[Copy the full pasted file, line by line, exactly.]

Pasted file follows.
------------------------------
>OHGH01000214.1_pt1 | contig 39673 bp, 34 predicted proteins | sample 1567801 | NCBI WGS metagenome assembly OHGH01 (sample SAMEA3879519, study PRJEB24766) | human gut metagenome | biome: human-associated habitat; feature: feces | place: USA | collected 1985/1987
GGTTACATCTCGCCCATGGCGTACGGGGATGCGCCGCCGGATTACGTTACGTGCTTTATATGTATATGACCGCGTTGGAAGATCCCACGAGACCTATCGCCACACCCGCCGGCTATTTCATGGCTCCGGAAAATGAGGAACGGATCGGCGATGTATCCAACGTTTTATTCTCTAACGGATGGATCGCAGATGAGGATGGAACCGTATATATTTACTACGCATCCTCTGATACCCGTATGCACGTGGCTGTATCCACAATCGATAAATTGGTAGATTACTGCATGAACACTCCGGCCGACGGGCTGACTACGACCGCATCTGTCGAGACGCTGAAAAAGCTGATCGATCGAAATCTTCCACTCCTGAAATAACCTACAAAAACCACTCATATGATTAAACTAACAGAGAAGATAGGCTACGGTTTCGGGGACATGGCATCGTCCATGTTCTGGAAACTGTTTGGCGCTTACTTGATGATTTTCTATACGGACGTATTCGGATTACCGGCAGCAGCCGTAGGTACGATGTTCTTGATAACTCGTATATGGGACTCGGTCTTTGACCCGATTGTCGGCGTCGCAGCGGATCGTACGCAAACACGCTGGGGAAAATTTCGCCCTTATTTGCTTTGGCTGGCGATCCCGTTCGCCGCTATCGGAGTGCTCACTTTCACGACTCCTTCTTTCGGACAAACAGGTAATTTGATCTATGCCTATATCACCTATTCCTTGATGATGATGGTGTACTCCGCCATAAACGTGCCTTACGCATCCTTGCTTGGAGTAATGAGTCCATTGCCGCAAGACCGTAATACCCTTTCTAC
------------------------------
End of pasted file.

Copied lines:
>OHGH01000214.1_pt1 | contig 39673 bp, 34 predicted proteins | sample 1567801 | NCBI WGS metagenome assembly OHGH01 (sample SAMEA3879519, study PRJEB24766) | human gut metagenome | biome: human-associated habitat; feature: feces | place: USA | collected 1985/1987
GGTTACATCTCGCCCATGGCGTACGGGGATGCGCCGCCGGATTACGTTACGTGCTTTATATGTATATGACCGCGTTGGAAGATCCCACGAGACCTATCGCCACACCCGCCGGCTATTTCATGGCTCCGGAAAATGAGGAACGGATCGGCGATGTATCCAACGTTTTATTCTCTAACGGATGGATCGCAGATGAGGATGGAACCGTATATATTTACTACGCATCCTCTGATACCCGTATGCACGTGGCTGTATCCACAATCGATAAATTGGTAGATTACTGCATGAACACTCCGGCCGACGGGCTGACTACGACCGCATCTGTCGAGACGCTGAAAAAGCTGATCGATCGAAATCTTCCACTCCTGAAATAACCTACAAAAACCACTCATATGATTAAACTAACAGAGAAGATAGGCTACGGTTTCGGGGACATGGCATCGTCCATGTTCTGGAAACTGTTTGGCGCTTACTTGATGATTTTCTATACGGACGTATTCGGATTACCGGCAGCAGCCGTAGGTACGATGTTCTTGATAACTCGTATATGGGACTCGGTCTTTGACCCGATTGTCGGCGTCGCAGCGGATCGTACGCAAACACGCTGGGGAAAATTTCGCCCTTATTTGCTTTGGCTGGCGATCCCGTTCGCCGCTATCGGAGTGCTCACTTTCACGACTCCTTCTTTCGGACAAACAGGTAATTTGATCTATGCCTATATCACCTATTCCTTGATGATGATGGTGTACTCCGCCATAAACGTGCCTTACGCATCCTTGCTTGGAGTAATGAGTCCATTGCCGCAAGACCGTAATACCCTTTCTAC